Патент USA US2114735код для вставки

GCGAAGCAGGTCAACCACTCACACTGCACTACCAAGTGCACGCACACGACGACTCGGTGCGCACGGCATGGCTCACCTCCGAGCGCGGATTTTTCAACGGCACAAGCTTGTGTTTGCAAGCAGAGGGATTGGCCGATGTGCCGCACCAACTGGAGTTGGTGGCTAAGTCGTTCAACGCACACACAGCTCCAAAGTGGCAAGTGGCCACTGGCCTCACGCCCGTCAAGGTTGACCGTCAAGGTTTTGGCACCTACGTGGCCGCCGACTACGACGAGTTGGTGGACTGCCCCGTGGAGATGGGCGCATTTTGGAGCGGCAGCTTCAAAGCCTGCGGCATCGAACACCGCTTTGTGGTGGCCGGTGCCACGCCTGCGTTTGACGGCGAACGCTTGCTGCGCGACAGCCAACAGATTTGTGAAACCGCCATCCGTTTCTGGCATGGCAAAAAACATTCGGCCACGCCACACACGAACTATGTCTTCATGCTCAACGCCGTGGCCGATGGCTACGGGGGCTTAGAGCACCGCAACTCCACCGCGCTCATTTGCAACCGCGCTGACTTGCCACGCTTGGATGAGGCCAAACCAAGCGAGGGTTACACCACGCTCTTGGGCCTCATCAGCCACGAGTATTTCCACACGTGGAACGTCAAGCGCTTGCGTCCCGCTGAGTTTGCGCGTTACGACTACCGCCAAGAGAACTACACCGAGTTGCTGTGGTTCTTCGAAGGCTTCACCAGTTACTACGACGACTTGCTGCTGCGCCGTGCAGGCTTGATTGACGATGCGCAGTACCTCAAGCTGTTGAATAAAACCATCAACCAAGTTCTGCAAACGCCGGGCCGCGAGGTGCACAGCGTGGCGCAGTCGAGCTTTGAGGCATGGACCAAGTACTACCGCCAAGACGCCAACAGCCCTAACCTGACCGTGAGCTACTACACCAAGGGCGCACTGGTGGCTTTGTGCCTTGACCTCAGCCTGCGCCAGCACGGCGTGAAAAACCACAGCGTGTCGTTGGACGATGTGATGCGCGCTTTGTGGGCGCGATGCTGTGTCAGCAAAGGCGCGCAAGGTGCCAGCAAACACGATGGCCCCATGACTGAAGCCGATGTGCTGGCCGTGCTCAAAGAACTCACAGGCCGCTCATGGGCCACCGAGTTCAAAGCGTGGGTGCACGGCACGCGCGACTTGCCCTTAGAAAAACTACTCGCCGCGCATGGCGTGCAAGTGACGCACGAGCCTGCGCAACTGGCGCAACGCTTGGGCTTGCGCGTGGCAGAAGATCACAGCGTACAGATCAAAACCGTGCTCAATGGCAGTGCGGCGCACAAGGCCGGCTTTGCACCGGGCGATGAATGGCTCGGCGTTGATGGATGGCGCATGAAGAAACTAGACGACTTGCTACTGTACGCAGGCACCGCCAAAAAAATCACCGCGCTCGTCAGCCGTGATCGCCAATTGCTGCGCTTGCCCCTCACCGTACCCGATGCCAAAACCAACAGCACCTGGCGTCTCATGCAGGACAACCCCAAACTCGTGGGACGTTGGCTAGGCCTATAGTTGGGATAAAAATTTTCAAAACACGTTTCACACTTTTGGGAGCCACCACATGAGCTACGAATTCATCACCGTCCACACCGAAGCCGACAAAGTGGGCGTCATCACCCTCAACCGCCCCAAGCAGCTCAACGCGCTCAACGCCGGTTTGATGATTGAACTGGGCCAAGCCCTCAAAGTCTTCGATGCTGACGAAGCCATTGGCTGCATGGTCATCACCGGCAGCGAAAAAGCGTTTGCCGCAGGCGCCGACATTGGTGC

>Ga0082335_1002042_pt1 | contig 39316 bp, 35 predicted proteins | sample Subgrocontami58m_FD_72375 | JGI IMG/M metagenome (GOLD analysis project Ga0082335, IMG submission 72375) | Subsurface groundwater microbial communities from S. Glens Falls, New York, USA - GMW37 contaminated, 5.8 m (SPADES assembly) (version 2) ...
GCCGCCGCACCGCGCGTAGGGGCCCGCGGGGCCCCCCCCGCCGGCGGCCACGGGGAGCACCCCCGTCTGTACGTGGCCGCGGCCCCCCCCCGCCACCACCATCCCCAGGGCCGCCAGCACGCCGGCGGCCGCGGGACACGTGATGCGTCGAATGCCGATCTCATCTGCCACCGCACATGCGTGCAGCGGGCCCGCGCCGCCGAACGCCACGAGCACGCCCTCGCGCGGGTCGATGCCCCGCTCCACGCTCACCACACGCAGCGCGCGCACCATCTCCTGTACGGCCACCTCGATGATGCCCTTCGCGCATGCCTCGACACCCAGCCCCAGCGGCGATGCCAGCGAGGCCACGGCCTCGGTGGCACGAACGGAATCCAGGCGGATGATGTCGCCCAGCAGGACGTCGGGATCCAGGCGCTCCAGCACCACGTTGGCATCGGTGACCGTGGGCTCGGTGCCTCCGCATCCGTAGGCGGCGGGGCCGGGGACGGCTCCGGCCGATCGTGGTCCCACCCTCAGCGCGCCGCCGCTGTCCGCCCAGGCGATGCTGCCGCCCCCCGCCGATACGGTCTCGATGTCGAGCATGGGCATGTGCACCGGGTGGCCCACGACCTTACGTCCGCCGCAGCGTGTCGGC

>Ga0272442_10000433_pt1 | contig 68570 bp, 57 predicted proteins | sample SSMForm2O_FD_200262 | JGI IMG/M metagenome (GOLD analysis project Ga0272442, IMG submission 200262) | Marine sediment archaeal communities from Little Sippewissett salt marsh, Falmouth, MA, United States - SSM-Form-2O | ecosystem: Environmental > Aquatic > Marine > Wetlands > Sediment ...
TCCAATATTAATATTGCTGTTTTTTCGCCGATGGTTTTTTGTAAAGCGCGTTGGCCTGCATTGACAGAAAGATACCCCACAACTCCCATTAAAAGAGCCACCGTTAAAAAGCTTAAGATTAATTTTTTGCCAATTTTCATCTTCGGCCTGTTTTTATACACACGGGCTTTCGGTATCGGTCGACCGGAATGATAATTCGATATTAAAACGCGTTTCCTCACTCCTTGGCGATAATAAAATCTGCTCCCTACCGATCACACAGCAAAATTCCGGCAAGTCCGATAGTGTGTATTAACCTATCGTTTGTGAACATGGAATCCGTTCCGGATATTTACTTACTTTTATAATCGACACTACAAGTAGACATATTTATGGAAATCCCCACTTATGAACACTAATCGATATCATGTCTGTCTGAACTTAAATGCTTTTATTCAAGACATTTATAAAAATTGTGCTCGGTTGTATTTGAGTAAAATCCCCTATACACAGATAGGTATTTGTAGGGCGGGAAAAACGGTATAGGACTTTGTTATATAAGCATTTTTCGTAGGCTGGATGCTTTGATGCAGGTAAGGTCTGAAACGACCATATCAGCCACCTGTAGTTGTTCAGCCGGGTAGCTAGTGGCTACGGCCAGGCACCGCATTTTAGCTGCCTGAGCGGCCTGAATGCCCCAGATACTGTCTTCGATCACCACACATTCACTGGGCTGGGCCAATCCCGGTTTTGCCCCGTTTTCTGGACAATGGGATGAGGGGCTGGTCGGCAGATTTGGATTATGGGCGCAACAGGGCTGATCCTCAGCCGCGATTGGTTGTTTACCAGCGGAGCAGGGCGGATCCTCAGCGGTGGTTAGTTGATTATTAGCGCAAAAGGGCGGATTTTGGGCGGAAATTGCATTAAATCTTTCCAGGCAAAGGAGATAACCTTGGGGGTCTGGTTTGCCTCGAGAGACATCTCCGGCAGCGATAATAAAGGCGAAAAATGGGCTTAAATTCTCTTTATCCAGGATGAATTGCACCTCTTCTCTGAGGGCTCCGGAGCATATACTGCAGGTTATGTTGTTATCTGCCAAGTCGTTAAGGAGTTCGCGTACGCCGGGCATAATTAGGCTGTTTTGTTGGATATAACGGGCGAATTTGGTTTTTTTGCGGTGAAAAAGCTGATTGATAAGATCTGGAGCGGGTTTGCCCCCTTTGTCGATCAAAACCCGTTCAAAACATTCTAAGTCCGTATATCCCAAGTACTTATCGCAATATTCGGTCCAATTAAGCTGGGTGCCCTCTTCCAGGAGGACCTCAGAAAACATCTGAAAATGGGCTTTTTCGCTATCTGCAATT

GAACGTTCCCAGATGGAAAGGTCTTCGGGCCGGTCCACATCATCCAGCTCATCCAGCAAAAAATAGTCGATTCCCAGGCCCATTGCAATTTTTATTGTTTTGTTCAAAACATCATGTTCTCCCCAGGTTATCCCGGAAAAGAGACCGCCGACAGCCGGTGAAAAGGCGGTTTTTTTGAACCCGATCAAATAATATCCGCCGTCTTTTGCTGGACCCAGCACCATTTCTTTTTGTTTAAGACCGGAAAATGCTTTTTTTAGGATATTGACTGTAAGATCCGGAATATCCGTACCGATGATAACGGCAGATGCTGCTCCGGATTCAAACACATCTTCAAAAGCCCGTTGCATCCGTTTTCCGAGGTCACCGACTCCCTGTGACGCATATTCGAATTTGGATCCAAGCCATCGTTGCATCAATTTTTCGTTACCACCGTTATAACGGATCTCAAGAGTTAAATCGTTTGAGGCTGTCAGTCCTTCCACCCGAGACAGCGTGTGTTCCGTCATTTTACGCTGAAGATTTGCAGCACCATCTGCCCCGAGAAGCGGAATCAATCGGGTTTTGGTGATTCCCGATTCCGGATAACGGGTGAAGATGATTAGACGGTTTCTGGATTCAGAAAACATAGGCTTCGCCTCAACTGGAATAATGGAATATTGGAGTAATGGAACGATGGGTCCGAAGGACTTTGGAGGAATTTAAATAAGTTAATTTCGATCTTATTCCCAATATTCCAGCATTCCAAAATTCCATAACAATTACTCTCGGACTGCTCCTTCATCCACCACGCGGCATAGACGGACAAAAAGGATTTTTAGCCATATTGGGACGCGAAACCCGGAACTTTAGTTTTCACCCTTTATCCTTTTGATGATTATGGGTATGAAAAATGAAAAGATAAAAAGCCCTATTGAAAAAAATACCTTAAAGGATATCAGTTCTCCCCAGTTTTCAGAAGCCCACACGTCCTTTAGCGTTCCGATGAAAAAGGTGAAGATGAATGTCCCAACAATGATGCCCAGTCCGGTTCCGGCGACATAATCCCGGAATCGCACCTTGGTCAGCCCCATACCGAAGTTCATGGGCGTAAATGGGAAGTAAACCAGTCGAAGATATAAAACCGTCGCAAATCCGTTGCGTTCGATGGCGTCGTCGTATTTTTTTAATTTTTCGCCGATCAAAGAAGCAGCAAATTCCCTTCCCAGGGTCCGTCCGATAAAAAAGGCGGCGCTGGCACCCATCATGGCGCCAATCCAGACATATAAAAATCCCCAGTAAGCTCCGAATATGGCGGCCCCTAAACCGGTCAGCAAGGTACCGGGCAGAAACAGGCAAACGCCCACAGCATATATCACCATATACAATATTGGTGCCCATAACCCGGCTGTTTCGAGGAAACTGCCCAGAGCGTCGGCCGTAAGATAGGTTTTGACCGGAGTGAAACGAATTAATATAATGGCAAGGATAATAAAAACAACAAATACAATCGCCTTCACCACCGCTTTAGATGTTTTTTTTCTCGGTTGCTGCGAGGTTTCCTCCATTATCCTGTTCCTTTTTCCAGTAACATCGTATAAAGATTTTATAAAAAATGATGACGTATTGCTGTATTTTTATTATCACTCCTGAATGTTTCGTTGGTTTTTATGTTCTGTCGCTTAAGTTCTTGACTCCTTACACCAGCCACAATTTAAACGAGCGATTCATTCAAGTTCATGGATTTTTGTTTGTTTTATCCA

April l19, 1938. _ w. P. cR'lLLY 2,114,735 DISPLAY STAND Filed 00's. 5, 1956 j”, > .I ' - »Mor/@ey n 2,114,735 Patented Apr. 19, 1938 UNrrso stares 2,114,735 DÍSPLAY STAND William P. Crilly, Pico, Calif. Application October 5, 1936, Serial N0. 103,969 s claims. (Cl. 248-121) l) This invention relates ,generally to display equipment, and more particularly to display said flutes being of substantially the same curva ture as the side wall of the cylindrical cans or stands for cylindrical cans, as for instance, for containers to be supported by the stand, or oi the curvature of the beads at the ends of such cans of motor oil. It is now common practice to vend motor oil in cans of one quart capacity, and service station operators frequently place these cans in View of their customers for the purpose of promoting sales. Cans of oil placed within reach of the pub 10 lic, however, are subject to pilferage, and a means for somewhat restraining the cans against re moval is therefore desirable. Also, it is desirable thatv the holding or supporting means support the cans in an attractive >and effective manner, l5 so as to bring the brand of the oil to the favor able attention of the customers of the station. An object of the invention is therefore to pro vide a novel and attractive display stand adapted to carry and display in an effective manner a 20 number of containers, as for instance cans of motor oil. A further object of the invention is to provide such a display stand with can supporting means of such a nature as to restrain the cans. somewhat 25 against removal, so that the cans cannotV easily be removed by unauthorized persons without the knowledge of the service station operator. A still further object of the invention is to provide a stand that is simple in construction as 30 well as inexpensive to manufacture. A. present preferred embodiment of the inven~ tion will now be described for illustrative pur~ poses, reference for this purpose being made to the accompanying drawing, in which: 35 Fig. l is an elevation of the stand of the pres ent invention; ' Fig. 2 is a horizontal transverse section taken on line 2-2 of Fig. 1; Fig. 3 is a detail'view of a portion of the stand ` 40 ard and can supporting brackets.; Fig. 4 is a detail section taken on line 4_4 of Fig. 2; Y Fig. 5 is a detail section taken as indicated by line 5-5 of Fig. 2; 45 Fig. 6 is a detail section taken on line 6-6 of Fig. 1; and Fig. 7 is a detail section taken on line 1-1 of Fig. 1. In the drawing numeral l0 designates genn 50 erally the vertically fluted standard of the dis play stand. This standard, which is formed of sheet metal, lapped and welded as at Il (see Fig. 2), is in the present instance provided with six flutes l2 extending vertically from end to end, 55 the arcuate or concave wall portions I3 forming a can. The supported cans, indicated at C, are Ul supported, by means later to be described, with their cylindrical side walls adjacent these arcu ate or concave wall portions i3 of the standard, as in Fig. 2, and the cross sectional dimensions ci the standard, that is, the diameter of the standard and the dimensions of curvature and number of concave wall portions or iiutes i3 and connecting wall are such as to provide a suitable spacing distance s between the cans to be sup 15 ported on the standard (see Fig. 2). In the present illustrative form of the inven tion, the standard is equipped for support of three vertically spaced tiers of cans, the cans in each tier being arranged as in Fig. 2, though this nurn ber may obviously be varied as desired. The preferred supporting devices for holding the cans in the positions described are as fol~ lows: mounted on the standard, opposite flutes l2, and at suitable’ vertical spacing, are three tiers of spring wire can supporting brackets t5. Each of these bracket devices constitutes a spring wire having its two ends bent downward ly, as at ifi, so as to be engageable back of a pair ci loops il bent outwardly from wall portion i3 of the standard. In forming these loops, the wall portion i3 is provided with a vertically elongated depression i3, substantially as deep as the thick ness of the wire that forms bracket l5, and the metal forming this depression iii is horizontally slit at lâ and it) and loop il is bent outwardly 35 suiiiciently to receive the Vdownwardly turned in ner end iii of the bracket. As clearly shown in the drawing, two of such loops are provided for` each bracket, and are suitably spaced to receive the two downwardly turned bracket ends i6. Each bracket l5 has portions 2i extending out wardly at right angles from its downwardly turned ends It?, and when ends itâ are engaged back of loop il, these portions 2l extend out wardly from the standard in a substantially hori zontal plane and along lines substantially radial to the Vertical center line or" the standard. At the outer ends of horizontally extending portions 2l, the bracket is. formed with upwardly and slightly inwardly bent portions 22, the upper 50 ends of which are connected by an arcuate por» tion 23 of substantially the curvature of the can C which is to be supported by the bracket. It was stated in the preceding paragraph that the brackets extend outwardly from the standard 55 2 2,114,735 in a substantially horizontal plane. Preferably, however, the bracket is so formed as to assume a normal position, when no can is mounted there on, extending outwardly from the standard in a direction slightly above horizontal, as indicated in the full lines of Fig. 5. When the can is to be mounted on the bracket, it is ñrst placed with its bottom end in the position shown in full lines in Fig. 5, with the outer portion of its lower end engaged back of bracket portion 23, and with the bead 25 at its lower end against the concave Wall portion I3 of the standard. The can is then The cap is also provided with a pair of handle devices 41, here shown in the form of loops pro vided with vertically extending portions 48 slid able through apertures 49 provided in cap 40, portions 48 being bent inwardly at their lower ends, as at 50 (Fig. l) , so as to engage the under side of the cap when lifted to the carrying posi tion of Fig. 1. When the can is not being car ried, the handles drop to the position shown at the left in Fig. 6, all but the upper horizontal handle portion 5I at this time being concealed. There has now been described one speciñc il thrust downwardly and inwardly, bending the ' lustrative embodiment of the invention; it is to bracket downwardly through the position shown be understood, however, that various changes in in dotted lines in Fig. 5, and on down until its design, structure, and arrangement may be made bottom end fully engages bracket members 2i and its side surface comes against wall portion without departing from the spirit and Scope of the invention or from the broader of the ap I3 of the standard. The can is then released, and the bracket springs slightly upwardly, as to pended claims. a position with members 2l in a substantially 1. In a display stand, the combination of Ya 20 standard having a horizontally curved concave surface, of a curvature such as substantially to ñt the convex side of a can to be supported, and a spring bracket adapted to support a can with horizontal position (Fig. 4), and so presses the can somewhat tightly against the con cave wall portion I3 of the standard. The bracket thus functions as a combined support and yielding clamp. To remove the can, it is simply grasped by its upper end and rocked out wardly from the standard, whereupon it becomes released by the spring bracket. Preferably, the spring bracket is so formed as to grip the lower end of the can with some fair amount of tight , I claim: its side adjacent said concave surface, said bracket comprising a Vwire having its two ends engageable withthe standard in a manner to support the bracket on the standard, and having two can bottom supporting portions extending outwardly from said standard in a substantially 30v be knocked from the bracket, and cannot be horizontal plane, said last two portions merging with a bent upconnecting portion adapted to lifted from the bracket without at least some engagel the lower portion of a can mounted on ness, so that the can cannot accidentally fall or exertion of effort against the restraint imposed . by the bracket. However, this yielding restraint to removal of the can imposed by the spring bracket may be adjusted to any degree desired, and in certain instances, it may be desirable to eliminate'this restraint entirely, the bracket then serving simply as a support, and having no clamp ing characteristics. It will be obvious that the degree of clamping action possessed by the bracket depends entirely upon the length of the members 2i with reference to the diameter of the .rs Li can to be supported, and that this relation may be adjusted as desired to meet the requirements of any given situation. The lower end of the standard rests on and is said can supporting portions on its side opposite the standard. ‘ 2. In a display stand, the combination of a standard having a horizontally curved concave surface, of a curvature such as substantially to fit the convex side of a can to be supported, and a spring bracket adapted to support a can with its side adjacent said concave surface, said brack et comprising a wire having its two ends en gageable with the standard in a manner to sup port the bracket on the standard, and Vhaving two can bottom supporting portions extending outwardly from said standard in a substantially horizontal plane, said last two portions merging with a bent up connecting portion curved hori zontally to substantially the curvature of the can circular plate having a downwardly turned mar- . and adapted to engage the lower portion of a ginal portion 3! adapted to rest on the floor or can mounted on said can supporting portions on ground surface. A cross brace member 32 is its side opposite the standard. mounted in the lower end of standard Iû, being 3. In a display stand, the combination of a fastened to the side walls of theY standard as by standard having a’horizontally curved concave rivets 33. The standard is then secured to base surface, of a curvature such as substantially to member 30 by means of a screw 34 passing down ñt the convex side of a can to be supported, and wardly through cross member 32 and a central a spring bracket adapted to support a can with aperture 35 in base 3U, a nut 35 being screwed its side adjacent said concave surface, said brack on the lower end of said screw and being set up et comprising a Wire having its two ends bent GO against the under side of base 30, as clearly shown downwardly and engageable with the standard, 60 in Figs. 1 and 7. There is thus provided a simple whereby the bracket is supported on the standard, but rigid base mounting for the standard. and having two can bottom supporting portions The upper end of the standard is closed by a extending outwardly from said standard in a cap 40 provided with a downwardly turned mar substantially horizontal plane, said last two por65 ginal flange 4! secured by means of screws 42 to tions merging with a bent up connecting por 65 secured to a base member 3i) in the form of a opposite I4 of the standard. tion curved horizontally to substantially the Mounted on the upper side of this cap 4B are two brackets 43, spaced to receive between them a wall portions curvature of the can and adapted to engage the vertically extending card or panel 45, which may porting portions on its side opposite the standard. be shaped in any attractive manner desired and may-carry suitable advertising matter, as indi cated. This panel 45 is fastened between brack ets 4,3 as by means of screws 46. Y lower portion of a can mounted on said can sup WILLIAM P. CRILLY.